... Reviews also showed that only a small proportion of prevention programs based on rigorous empirical evaluation, and these showed far fewer replicated and very long-term effects [9][10][11]. This article updates our earlier systematic review of international evaluations of child social skills trainings designed to prevent aggression, delinquency, and related antisocial behavior in young people that had covered findings up to 2000 [12,13]. ...
... Social skills and social competence trainings have been evaluated intensively over the last decades, and several meta-analyses have been conducted. Some addressed a broad range of outcomes (e.g., [31,32]); others were designed specifically to prevent antisocial behavior and crime (e.g., [13,33,36]). Evaluations have shown that-on average-child social skills trainings are able not only to promote socially competent behavior and social-cognitive skills but also to prevent early antisocial development. ...
... Evaluations have shown that-on average-child social skills trainings are able not only to promote socially competent behavior and social-cognitive skills but also to prevent early antisocial development. For example, our previous analysis [13] found mean post-intervention effect sizes of d = 0.39 based on 127 studies, thereby indicating a moderate success. Effects were somewhat higher when programs had a cognitive-behavioral orientation, when treatment was more intensive, and when they addressed at-risk or indicated groups (i.e., targeted instead of universal prevention) as well as older children (> 13 years; see [12]). ...
Article
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PurposeDevelopmental and life course criminology (DLCC) engages not only in correlational longitudinal research but also in programs of developmental prevention. Within this context, child training on social skills plays an important role. The present article contains a comprehensive meta-analysis of randomized controlled trials (RCTs) on the effects of this type of intervention.Method We updated a meta-analysis on this topic Lösel & Beelman (Annals of the American Academy of Political and Social Science 587:84–109, 2003) to cover more recent studies while focusing specifically on aggression, delinquency, and related antisocial outcomes. From a systematic search of 1133 reports, we found 113 studies with 130 eligible RCT comparisons between a program and control group. Overall, 31,114 children and youths were included in these evaluations. Most interventions were based on a cognitive-behavioral approach.ResultsOverall, the mean effect was positive, but rather small (d = 0.25 using the random effect model). There were similar effects on aggression, delinquency, and other outcomes, but a tendency to somewhat stronger effects in behavior observations and official records than in rating scales. Most outcome measurements were assessed within 3 months or up to 1 year after training. Only a minority (k = 14) had follow-up assessments after more than 1 year. In the latter studies, mean effects were no longer significant. Indicated prevention for youngsters who already showed some antisocial behavior had better effects than universal approaches and (partially related to this) older youngsters benefited more than preschool children. There was much heterogeneity in the findings. Evaluations performed since our previous meta-analysis in 2003 did not reveal larger effects, but training format, intensity, and other moderators were relevant.Conclusions Mean results are promising, but more long-term evaluations, replications, booster approaches, and combinations with other types of interventions are necessary to ensure a substantial impact on antisocial development in the life course.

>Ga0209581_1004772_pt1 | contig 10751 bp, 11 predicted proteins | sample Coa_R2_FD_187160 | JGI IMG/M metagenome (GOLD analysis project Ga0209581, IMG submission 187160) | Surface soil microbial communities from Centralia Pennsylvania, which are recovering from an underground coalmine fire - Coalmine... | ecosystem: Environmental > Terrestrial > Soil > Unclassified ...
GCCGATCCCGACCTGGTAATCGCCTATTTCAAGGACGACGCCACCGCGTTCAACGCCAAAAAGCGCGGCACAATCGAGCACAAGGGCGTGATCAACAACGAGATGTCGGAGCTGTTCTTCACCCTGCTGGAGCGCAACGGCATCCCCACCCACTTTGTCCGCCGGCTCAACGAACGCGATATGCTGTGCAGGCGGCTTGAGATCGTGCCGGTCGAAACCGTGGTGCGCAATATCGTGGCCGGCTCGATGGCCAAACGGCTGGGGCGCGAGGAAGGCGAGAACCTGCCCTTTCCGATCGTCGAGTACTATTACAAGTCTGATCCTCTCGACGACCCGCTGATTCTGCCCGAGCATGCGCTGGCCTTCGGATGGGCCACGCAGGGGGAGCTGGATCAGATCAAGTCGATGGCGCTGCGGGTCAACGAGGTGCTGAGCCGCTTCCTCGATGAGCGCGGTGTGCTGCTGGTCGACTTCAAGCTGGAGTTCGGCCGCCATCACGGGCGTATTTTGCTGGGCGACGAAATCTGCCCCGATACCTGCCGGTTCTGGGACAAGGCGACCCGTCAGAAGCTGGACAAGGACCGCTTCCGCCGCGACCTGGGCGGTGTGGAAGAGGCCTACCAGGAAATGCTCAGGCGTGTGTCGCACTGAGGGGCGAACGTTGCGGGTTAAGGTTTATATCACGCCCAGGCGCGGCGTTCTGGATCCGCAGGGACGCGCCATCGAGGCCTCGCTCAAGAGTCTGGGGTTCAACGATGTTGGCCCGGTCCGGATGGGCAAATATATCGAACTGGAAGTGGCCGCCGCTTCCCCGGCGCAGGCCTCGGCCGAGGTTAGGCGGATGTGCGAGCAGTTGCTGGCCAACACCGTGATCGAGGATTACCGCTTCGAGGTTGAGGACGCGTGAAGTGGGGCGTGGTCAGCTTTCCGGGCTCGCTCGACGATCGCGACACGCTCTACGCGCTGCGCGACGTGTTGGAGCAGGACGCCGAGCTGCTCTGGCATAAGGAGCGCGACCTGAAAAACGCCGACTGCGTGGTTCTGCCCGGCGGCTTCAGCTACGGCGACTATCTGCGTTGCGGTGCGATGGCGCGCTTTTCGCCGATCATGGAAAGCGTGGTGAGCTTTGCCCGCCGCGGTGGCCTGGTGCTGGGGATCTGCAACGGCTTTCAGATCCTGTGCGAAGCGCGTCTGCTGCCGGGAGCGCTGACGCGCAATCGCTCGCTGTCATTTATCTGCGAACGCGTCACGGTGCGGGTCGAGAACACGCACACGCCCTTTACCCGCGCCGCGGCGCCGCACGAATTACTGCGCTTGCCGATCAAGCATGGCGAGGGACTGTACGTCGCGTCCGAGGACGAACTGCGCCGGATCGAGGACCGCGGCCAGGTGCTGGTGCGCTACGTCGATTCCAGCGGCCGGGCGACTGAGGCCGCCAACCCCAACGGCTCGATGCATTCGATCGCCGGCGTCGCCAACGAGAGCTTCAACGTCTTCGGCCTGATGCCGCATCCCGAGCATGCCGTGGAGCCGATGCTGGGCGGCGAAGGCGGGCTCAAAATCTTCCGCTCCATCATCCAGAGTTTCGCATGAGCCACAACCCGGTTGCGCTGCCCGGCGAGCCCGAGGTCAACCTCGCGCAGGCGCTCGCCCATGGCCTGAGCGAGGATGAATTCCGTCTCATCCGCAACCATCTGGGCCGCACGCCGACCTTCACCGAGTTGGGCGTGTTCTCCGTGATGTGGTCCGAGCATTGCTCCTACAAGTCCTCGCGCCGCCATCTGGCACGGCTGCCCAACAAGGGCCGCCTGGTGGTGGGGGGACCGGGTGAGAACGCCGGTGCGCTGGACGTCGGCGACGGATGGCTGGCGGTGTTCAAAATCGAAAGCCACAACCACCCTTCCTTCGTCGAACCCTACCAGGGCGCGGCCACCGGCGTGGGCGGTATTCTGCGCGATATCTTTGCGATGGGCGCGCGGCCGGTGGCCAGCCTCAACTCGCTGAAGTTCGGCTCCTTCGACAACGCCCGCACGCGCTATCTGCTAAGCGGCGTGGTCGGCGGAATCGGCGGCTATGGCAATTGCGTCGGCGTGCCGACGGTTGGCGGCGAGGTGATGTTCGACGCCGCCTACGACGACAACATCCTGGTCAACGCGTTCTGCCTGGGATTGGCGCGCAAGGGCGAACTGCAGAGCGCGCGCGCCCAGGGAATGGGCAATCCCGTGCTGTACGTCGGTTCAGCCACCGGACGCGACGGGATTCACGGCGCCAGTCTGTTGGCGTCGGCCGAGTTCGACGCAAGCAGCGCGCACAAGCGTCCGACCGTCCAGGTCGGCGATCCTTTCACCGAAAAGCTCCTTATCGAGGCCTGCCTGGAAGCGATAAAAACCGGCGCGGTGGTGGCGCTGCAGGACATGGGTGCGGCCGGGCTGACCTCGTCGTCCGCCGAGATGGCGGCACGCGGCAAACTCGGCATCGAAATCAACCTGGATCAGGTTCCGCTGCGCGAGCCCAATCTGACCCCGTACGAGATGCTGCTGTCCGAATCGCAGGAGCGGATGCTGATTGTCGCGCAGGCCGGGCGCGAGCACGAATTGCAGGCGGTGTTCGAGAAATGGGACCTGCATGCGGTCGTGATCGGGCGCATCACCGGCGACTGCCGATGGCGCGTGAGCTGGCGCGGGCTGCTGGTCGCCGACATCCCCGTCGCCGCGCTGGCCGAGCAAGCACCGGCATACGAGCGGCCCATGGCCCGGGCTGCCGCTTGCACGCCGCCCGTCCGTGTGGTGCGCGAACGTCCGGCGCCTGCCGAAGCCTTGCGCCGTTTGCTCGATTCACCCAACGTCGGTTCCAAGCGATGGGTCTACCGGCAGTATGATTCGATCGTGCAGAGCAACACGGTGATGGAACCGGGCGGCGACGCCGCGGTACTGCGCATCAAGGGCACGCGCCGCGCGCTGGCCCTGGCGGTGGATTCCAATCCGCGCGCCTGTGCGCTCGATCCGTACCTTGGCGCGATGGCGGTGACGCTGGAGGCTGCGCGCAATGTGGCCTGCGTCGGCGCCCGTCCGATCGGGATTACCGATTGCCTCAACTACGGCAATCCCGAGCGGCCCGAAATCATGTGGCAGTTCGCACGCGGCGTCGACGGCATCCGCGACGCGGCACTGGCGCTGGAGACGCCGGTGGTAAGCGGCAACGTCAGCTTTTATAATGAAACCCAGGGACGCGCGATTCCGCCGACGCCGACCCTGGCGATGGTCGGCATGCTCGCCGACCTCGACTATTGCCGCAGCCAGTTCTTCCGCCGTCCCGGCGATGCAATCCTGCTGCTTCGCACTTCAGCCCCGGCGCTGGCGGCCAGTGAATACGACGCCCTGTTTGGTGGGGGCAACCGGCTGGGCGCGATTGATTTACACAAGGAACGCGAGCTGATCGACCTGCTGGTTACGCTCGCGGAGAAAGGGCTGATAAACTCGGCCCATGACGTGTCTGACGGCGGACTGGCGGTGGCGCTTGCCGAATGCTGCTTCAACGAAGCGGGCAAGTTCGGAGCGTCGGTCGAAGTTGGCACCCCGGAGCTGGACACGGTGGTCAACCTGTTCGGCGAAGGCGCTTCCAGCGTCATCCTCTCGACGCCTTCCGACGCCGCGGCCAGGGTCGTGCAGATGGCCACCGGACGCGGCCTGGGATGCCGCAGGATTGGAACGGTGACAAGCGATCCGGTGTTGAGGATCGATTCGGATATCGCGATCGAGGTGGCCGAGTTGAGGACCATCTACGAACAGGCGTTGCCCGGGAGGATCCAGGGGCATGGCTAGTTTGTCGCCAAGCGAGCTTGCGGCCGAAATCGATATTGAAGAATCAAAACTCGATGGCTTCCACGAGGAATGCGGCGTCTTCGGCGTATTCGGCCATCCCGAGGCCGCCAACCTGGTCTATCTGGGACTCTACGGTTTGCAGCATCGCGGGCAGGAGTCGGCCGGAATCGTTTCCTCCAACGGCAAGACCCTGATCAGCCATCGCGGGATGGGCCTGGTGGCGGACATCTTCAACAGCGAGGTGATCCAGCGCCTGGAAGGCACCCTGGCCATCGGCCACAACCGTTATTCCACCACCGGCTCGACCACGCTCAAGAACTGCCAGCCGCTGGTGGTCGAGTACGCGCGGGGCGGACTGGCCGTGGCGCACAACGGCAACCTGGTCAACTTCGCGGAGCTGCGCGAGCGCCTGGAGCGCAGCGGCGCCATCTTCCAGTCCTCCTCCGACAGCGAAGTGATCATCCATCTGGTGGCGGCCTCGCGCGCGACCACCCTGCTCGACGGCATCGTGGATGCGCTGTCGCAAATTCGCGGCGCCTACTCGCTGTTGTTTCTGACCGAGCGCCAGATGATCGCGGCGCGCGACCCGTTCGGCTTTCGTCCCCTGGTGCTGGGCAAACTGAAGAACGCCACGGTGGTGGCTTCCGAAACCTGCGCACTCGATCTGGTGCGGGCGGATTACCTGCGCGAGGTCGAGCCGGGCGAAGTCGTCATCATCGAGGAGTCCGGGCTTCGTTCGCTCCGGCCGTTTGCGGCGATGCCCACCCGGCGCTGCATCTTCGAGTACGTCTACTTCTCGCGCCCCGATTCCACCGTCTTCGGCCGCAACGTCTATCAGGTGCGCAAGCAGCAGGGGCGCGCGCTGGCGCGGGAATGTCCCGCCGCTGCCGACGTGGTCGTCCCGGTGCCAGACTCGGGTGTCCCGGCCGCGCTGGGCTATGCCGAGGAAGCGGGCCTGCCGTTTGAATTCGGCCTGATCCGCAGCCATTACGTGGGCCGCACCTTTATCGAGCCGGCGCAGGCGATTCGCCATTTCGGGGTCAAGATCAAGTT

... There have been many efforts to prevent delinquency among youth; common strategies include after-school programming, skills training, and youth mentoring (Welsh & Farrington, 2007). Systematic reviews and meta-analyses have found mixed results for these programs, with some indicating no benefit on delinquency (Herrera et al., 2013;Taheri & Welsh, 2016), whereas others have found such programs to have small effects (with effect sizes clustered around .20) on the prevention or reduction of delinquency (Beelmann & Lösel, 2020;Farrington et al., 2017;Lösel & Beelmann, 2003;Raposa et al., 2019;Tolan et al., 2013;van der Stouwe et al., 2020). Very few studies demonstrate long-term effects on delinquency (Hawkins et al., 2020), although there are some notable exceptions (Conduct Problems Prevention Research Group, 2010;Karcher, 2020;van der Stouwe et al., 2020). ...
... The reviews are consistent, however, in identifying some important delinquency prevention strategies, including social skill and mentoring interventions. Skills training programs for indicated populations that were more intensive, utilized a cognitive behavioral approach, and focused on social competencies were most effective (Beelmann & Lösel, 2020;Lösel & Beelmann, 2003;Welsh & Farrington, 2007). Across the meta-analyses of youth mentoring, effects sizes were strongest when (1) programs targeted youth with problems and/or those who had been exposed to substantial environmental risk; (2) mentors were motivated by gaining experience for their professional development, and there was a fit between their experience and the goals of the program; and (3) programs emphasized emotional support and provided structure for mentors to engage in instrumental and advocacy activities with mentees (Christensen et al., 2020;Dubois et al., 2011;Lyons et al., 2019;Raposa et al., 2019;Tolan et al., 2013). ...